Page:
Due to the horizontal orientation of the horny tubules associated with underrun heel quarters, excessive weightbearing force is experienced along the side of the tubules rather than along their edge. This, in turn, results in the development of a "stress riser" at the point that normally-oriented tubules meet abnormally-oriented tubules. A considerable amount of torque on the tubules is experienced at this location. It is common, therefore, that horses with underrun heels develop heel quarter bruising, usually on the medial aspect (inside) of the foot where more weightbearing force is exerted.
This problem is generally remedied via mild corrective shoeing. In our opinion, there are two principles that should be implemented to effectively address the problem of underrun heels:
Frog support, which can be applied via a variety of techniques including frog support pads, pour-in pads and heartbar shoes. By implementing frog pressure, we effectively underload the heel quarters. This reduces stress and pain associated with the heel tissue. It also enables new heel to grow more vertically, thereby allowing it to develop more in line with the rest of the hoof wall.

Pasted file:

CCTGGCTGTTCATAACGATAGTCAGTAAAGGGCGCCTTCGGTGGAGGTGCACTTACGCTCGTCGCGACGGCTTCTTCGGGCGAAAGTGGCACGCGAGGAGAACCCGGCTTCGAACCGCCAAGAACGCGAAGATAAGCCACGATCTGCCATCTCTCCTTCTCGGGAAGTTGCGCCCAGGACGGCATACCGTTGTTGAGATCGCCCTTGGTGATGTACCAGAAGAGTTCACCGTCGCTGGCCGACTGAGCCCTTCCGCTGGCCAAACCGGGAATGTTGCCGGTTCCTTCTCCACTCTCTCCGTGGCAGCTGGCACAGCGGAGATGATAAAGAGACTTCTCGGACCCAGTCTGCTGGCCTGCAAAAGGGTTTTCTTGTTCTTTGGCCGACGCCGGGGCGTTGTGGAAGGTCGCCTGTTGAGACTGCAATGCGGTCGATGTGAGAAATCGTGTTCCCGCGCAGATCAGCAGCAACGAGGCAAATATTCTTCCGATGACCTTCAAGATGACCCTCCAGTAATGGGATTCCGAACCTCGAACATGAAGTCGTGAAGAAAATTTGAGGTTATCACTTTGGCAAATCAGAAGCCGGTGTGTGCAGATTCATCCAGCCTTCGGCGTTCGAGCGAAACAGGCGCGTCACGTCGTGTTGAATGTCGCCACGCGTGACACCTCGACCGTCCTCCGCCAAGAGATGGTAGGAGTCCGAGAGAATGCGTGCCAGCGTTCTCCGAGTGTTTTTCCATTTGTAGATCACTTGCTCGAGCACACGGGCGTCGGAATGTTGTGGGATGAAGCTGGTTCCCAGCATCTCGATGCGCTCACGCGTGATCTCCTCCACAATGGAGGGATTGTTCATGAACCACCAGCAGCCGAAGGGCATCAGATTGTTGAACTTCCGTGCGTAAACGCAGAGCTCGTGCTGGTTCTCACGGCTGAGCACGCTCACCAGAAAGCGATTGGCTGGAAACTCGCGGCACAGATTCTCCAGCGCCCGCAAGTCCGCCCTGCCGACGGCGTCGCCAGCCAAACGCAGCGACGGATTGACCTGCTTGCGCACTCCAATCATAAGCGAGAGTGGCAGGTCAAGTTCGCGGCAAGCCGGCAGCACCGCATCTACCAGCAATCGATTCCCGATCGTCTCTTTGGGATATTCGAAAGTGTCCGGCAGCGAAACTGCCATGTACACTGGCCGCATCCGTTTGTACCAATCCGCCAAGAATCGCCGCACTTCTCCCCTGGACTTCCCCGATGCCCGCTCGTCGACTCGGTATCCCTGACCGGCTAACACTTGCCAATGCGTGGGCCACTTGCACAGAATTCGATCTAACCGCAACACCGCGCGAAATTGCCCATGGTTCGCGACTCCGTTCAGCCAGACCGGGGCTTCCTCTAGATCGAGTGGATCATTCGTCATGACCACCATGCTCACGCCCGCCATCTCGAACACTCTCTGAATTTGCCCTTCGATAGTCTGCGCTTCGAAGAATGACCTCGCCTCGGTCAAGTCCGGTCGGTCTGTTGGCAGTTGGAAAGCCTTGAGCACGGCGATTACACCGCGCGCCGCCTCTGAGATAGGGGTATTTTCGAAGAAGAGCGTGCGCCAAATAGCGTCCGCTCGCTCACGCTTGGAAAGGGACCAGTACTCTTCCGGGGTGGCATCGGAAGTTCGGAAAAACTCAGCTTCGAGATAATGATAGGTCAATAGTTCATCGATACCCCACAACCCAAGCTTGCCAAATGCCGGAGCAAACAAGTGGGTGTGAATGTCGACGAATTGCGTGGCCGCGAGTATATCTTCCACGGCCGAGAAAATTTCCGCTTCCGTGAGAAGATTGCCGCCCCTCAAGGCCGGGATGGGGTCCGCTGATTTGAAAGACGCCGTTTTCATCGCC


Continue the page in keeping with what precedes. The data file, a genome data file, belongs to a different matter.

Avoid over-shortening of the toe. In many cases of underrun heels, the farrier attempts to increase heel support by pulling the shoe back on the foot and fitting the heels more full. This often results in "setting" of the toe, whereby the hoof wall along the toe is no longer supported by the shoe underneath it. Setting the shoe can deleteriously affect the internal biomechanics of the foot. By not fitting the toe we have eliminated weightbearing stress along the dorsal (front) of the hoof capsule. Consequently, the hoof wants to "squirt" off of the front of the shoe much like your foot would want to squirt out of the front of high-heel shoes. The foot tries to expand at the toe due to the lack of weightbearing stress coupled with forward movement of the hoof capsule. Concurrently, the heels tend to contract and become more underrun. We therefore recommend fitting the shoe completely to the toe to maintain weightbearing stress along the dorsal aspect (front) of the hoof wall and encourage further heel quarter expansion.